NSAIDs are among the most commonly prescribed medications in the U.S., and they’re also widely available. A variety of over-the-counter products contain an NSAID, and if you’re not aware of what you’re taking, that can lead to an overlap in prescription and over-the-counter use of medicines that contain an NSAID. For example, you may be prescribed an NSAID for arthritic pain, but might not be aware that taking over-the-counter ibuprofen for headaches can raise your intake of NSAIDs beyond the recommended limits.

NSAIDs — both over-the-counter and prescription — are widely acknowledged to be effective for pain relief when used as directed. She also counseled her patient that NSAIDs can cause adverse events, especially when they’re not used appropriately. Risks associated with NSAIDs

Many patients and even some nurses may not realize that hundreds of over-the-counter and prescription pain-reliever products contain ibuprofen or another NSAID, including those medicines that may contain an NSAID in combination with another drug.

Over-the-counter pain relievers are considered safe and effective when used as directed on the label for mild to moderate pain, but they can pose risks to patients when they’re not used appropriately, especially in patients who may be predisposed to those risks.

Most nurses are familiar with the gastrointestinal and renal risks that NSAIDs carry, particularly for those patients who are prone to GI and renal complications.

NSAIDs are linked to an increased risk of cardiovascular complications, including hypertension, myocardial infarction and stroke, as well as a rise in systolic blood pressure.

In 2016, the FDA requested updates to both prescription NSAID and over-the-counter non-aspirin NSAID Drug Facts labels to strengthen the cardiovascular risk warning. You can view some of these updates and teach your patients what changes were made using this patient-friendly resource: Updates to NSAID warnings could matter to your heart.

Potential adverse events have led the FDA to recommend NSAIDs to be used for the shortest period of time and at the lowest effective dose. Understanding your patient’s health history and lifestyle are critical to ensuring the safe use of NSAIDs.

Communication is key for proper NSAID use

Patient counseling is a key component of over-the-counter analgesic recommendations.

A recent article in Therapeutics and Clinical Risk Management reinforces the role healthcare professionals can play in identifying patients with coexisting medical conditions and concomitant medications and provide those patients with ongoing guidance on the appropriate choice and use of over-the-counter analgesics.

Using data from three large U.S. healthcare insurance claim databases, the authors calculated the percentage of adults having a chronic medical condition — asthma, heart conditions, gastrointestinal bleeding risk or kidney disease — that could put them at risk of a side effect when taking an over-the-counter NSAID. The data showed at least 50% of patients had one or more of these underlying medical conditions.

Many patients usually use over-the-counter medications for common complaints, and oftentimes use them only on occasion. So when patients review their current medication list with you, they might not think to tell you about the over-the-counter pain relievers they take. They frequently think only prescription drugs need to be included on their medications list or in discussions with healthcare professionals.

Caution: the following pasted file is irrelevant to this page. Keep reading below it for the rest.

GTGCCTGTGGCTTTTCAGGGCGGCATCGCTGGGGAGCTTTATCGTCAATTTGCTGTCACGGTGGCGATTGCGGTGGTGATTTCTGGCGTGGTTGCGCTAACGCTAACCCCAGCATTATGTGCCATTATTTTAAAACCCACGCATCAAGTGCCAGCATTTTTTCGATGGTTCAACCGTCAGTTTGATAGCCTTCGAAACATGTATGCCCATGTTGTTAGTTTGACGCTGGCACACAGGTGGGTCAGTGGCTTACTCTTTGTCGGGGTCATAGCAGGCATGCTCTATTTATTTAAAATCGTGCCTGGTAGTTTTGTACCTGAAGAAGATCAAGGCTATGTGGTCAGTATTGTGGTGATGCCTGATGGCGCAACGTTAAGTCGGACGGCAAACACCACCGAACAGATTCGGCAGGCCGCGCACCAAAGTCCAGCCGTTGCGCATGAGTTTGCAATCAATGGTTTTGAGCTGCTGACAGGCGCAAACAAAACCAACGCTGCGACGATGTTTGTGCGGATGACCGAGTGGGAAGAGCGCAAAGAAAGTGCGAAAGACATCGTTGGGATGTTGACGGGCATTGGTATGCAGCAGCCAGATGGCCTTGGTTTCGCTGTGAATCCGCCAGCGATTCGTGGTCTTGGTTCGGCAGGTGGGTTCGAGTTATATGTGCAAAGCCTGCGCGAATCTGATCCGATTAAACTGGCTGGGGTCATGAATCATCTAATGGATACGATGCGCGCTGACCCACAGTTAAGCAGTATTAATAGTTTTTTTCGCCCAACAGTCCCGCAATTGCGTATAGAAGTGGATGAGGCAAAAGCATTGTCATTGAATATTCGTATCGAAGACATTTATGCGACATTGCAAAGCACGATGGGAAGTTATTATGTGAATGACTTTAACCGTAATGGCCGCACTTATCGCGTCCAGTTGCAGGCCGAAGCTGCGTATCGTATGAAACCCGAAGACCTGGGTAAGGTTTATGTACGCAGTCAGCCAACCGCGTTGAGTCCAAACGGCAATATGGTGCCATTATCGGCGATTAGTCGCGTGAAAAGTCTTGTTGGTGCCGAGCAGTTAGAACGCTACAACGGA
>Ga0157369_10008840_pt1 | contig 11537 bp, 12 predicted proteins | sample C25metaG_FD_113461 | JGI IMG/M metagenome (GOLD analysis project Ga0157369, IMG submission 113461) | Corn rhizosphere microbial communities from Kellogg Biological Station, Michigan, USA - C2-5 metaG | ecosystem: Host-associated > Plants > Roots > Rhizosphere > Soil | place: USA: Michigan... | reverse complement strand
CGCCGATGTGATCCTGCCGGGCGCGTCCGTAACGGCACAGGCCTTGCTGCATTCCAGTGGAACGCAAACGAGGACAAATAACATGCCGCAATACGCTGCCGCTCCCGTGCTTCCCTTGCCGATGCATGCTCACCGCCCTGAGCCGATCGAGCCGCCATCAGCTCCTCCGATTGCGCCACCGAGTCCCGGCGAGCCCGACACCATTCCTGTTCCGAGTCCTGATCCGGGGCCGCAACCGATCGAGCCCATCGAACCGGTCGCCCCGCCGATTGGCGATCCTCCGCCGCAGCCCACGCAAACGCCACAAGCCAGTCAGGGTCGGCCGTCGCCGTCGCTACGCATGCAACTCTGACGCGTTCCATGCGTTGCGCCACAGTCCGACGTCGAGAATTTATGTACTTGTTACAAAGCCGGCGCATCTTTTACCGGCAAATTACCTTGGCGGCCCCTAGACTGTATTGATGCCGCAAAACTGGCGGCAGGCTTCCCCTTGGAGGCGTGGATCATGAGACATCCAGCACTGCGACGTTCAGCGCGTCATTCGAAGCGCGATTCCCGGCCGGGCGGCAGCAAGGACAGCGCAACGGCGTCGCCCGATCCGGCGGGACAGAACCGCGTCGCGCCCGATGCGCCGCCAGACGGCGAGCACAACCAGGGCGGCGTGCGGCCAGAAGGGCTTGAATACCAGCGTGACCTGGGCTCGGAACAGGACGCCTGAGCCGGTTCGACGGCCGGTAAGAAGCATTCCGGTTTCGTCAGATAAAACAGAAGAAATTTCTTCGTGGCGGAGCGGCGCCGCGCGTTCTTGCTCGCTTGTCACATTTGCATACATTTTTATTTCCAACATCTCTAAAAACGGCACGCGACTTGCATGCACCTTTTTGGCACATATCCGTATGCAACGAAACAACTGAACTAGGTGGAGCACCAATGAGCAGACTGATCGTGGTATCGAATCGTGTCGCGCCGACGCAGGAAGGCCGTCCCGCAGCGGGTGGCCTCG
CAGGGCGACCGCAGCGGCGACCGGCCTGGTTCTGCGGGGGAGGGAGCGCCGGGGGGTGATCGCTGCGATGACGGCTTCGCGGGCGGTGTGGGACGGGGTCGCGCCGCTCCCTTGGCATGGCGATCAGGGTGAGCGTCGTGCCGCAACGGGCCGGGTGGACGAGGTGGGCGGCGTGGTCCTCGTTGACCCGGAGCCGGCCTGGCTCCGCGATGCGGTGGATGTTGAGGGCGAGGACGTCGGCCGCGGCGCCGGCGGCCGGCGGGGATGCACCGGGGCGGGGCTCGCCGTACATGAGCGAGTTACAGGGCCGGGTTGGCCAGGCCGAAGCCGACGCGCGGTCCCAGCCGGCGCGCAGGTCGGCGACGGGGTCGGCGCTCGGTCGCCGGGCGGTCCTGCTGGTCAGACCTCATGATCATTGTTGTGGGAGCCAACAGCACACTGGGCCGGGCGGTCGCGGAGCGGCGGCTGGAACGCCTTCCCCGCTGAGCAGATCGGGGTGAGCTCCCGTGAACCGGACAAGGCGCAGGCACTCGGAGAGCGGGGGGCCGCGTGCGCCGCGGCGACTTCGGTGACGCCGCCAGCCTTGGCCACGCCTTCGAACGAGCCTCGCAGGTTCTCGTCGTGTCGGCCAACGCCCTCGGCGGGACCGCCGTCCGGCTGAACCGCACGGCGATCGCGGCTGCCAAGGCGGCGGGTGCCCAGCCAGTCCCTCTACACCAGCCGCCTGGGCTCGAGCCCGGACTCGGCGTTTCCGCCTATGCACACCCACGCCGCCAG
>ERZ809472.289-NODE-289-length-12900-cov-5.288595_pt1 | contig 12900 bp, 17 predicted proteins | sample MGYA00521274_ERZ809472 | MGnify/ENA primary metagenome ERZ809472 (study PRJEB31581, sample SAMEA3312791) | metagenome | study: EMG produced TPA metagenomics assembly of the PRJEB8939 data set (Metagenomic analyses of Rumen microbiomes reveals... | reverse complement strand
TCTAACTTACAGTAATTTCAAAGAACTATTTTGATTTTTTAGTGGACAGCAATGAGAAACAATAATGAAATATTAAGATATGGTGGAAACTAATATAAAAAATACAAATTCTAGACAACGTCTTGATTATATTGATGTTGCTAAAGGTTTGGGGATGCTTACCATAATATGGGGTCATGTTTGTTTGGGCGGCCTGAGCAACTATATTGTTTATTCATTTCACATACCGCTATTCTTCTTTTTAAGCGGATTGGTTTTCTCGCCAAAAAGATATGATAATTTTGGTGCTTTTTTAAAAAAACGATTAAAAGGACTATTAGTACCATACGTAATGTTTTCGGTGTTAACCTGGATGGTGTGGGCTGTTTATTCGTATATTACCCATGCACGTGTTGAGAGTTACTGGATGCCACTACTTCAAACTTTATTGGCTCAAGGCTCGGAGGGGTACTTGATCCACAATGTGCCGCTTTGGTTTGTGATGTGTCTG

Because so many medications combine an NSAID with another drug or active ingredient, it is crucial to remind patients to include all prescription and nonprescription drugs they take — even those they only take occasionally — on their current medication list to avoid exceeding dosing limits or taking a drug that may not be an appropriate choice for them.

Nurses also should be aware of the amount of alcohol their patients consume. When using NSAIDs, the consumption of three or more alcoholic beverages a day may compound the risk of GI bleeding and this precautionary warning is listed on the over-the-counter Drug Facts Label under Stomach Bleeding Warning.

To help ensure safe dosing of these medications, the entire healthcare team — nurses, prescribers and pharmacists — need to communicate important information to each other about their patients’ use of all medicines they are taking, including NSAIDs and other over-the-counter pain relievers, which can result in taking a drug that may not be an appropriate choice for them.

You can use electronic medical records to help avoid recommending too much of a medication or using a medication for which the patient is not a good candidate. You can also help counsel your patient on the safe use and choice of over-the-counter pain relievers based on their other health concerns, age or lifestyle with this patient-friendly checklist.

Nurses are in an ideal position to teach their patients about the safe use of over-the-counter NSAIDs, including ways to track daily dose limits. Taking the time to explain single and maximum daily doses and the risks of exceeding recommendations can help patients stay within the recommended dosing limits.

When counseling patients about medications, make it a point to explain the appropriate over-the-counter dose of an ingredient such as an NSAID, and reinforce that they should take only one NSAID at a time for the shortest possible period of time to avoid exceeding the maximum recommended daily dose.

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